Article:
There were two programming courses students could choose from by 1988, when I was a high school senior. Neither was mandatory and they had gained the reputation of being very difficult. Most students took keyboarding and word processing instead. This shift is indicative of a change in attitude regarding educational technology. Computers seem to have become a tool rather than something to be studied and mastered for their own sake. Computer use in schools had begun to shift from a pure science to a sort of vocational training.
Not only had we begun to lose some of the creativity and experimentation that existed in the programming courses of the early ’80s, but the majority of teachers in the late ’80s did not yet have the technical skills to integrate this new technology into their classrooms. While spreadsheets were being taught, they were largely taught for their own sake and had no connection to what was going on in the math class. English teachers had not yet come to realize the effect that the word processor could have on the editing and revision process.
It wasn’t until the early ’90s that we began to see a more complete adoption of technology in the academic classroom. It soon became impossible to open an education journal without reading the phrase “integrating technology into the curriculum” about a hundred times. Students were processing words in English class, using spreadsheets in math and science, and making PowerPoint presentations just about everywhere else. Elementary teachers were swimming in courseware that their students could use to sharpen their skills in the back of the room, and every self-respecting school newspaper or yearbook was being laid out on Page Maker or Quark Express. Many schools began breaking down their computer labs to place six (apparently the magic number) computers in every classroom, and teachers were struggling to find activities to meet the minimum district requirements for computer use.
A tragic side effect of this shift has been an abandoning of computer programming as a course of study. After all, it’s tough to teach programming to a class of 20 with only six computers in a classroom. While many schools offer programming courses, they are usually electives offered to high school juniors and seniors. Very few elementary or junior high schools offer any programming at all.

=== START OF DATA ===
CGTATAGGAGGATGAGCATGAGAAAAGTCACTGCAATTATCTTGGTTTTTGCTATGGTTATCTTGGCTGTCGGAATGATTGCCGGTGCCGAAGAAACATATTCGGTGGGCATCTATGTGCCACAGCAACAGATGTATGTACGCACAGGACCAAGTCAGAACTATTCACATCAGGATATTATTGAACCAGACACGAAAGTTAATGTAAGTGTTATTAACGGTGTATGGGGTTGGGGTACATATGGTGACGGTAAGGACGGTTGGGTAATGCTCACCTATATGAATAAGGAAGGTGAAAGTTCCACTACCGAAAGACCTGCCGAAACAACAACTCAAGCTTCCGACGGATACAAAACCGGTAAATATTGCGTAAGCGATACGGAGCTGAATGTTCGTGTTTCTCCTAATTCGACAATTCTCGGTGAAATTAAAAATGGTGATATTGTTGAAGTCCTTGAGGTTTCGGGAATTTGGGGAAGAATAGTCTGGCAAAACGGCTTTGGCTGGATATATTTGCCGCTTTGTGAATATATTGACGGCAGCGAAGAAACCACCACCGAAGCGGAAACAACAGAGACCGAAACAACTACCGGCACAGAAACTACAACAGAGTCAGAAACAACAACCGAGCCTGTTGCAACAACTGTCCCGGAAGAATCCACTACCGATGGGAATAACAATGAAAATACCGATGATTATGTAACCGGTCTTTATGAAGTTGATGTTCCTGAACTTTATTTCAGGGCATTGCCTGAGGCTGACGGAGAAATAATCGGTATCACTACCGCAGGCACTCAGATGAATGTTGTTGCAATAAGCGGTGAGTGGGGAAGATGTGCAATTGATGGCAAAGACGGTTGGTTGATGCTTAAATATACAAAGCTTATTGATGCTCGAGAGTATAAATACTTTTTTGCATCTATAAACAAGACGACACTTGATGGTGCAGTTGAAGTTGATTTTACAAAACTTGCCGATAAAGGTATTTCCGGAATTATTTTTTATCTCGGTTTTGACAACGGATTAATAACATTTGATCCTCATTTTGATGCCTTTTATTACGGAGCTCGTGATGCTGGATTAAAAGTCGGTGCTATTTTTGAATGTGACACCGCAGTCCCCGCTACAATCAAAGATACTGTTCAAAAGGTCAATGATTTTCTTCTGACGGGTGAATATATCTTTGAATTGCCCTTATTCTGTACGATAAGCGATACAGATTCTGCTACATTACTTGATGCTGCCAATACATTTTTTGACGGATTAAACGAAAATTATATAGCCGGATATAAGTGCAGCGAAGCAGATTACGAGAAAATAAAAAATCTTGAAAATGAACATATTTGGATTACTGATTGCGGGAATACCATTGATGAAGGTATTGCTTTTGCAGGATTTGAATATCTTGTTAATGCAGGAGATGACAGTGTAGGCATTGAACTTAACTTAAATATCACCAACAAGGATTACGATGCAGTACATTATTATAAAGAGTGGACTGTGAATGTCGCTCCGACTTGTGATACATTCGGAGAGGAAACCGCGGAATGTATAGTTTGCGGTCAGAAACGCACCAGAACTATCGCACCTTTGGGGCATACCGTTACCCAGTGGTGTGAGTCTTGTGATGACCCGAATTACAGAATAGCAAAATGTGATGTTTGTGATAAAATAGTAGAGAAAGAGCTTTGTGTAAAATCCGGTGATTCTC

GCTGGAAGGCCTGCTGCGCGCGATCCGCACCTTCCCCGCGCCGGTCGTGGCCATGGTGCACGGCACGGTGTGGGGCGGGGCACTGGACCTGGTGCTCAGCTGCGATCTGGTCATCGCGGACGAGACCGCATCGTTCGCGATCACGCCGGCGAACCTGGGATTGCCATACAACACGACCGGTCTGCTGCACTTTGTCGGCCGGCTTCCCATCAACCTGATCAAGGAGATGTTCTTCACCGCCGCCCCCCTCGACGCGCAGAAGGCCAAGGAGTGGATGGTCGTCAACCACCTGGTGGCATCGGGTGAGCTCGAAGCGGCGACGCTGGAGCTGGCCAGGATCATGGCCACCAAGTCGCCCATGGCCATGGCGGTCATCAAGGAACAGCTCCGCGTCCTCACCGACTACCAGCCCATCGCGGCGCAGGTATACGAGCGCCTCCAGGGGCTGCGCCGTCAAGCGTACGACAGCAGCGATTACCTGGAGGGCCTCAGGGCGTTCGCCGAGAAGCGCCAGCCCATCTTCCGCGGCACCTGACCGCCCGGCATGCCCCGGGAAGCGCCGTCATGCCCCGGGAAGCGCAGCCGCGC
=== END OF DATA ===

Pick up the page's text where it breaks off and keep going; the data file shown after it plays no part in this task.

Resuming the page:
The growth of the web in the mid- to late ’90s has helped reverse this trend a little. Lots of schools offer courses in web page design and many of them teach the fundamentals of hypertext markup language. Advanced courses even delve into Java Script and Java. It probably won’t be long, though, before HTML editors get more reliable and user-friendly, making an understanding of HTML or Java Script obsolete. Soon, this software will again separate the user from the gory details of how the system works, by writing the code for them.
Somewhere in our rush to integrate technology into the curriculum, we have decided that it really isn’t important to know exactly how the car’s engine works to drive it. We have convinced ourselves that the details of how a computer works are better left to trained professionals than the end user, and we decided to make our students into the latter rather than the former.
While it might be fine for a student to make this decision for himself, we have done our studentsand our nation’s technology industrya disservice by not doing more to offer basic courses in programming and computer science at early grades. Our students now often miss out on the knowledge that is critical for the development of new technologies. Where did we think that these trained professionals came from, anyway? Most recently, they’ve been coming from other countries, including India and Malaysia, where lots of folks keep old cars chugging along with a little care and tinkering.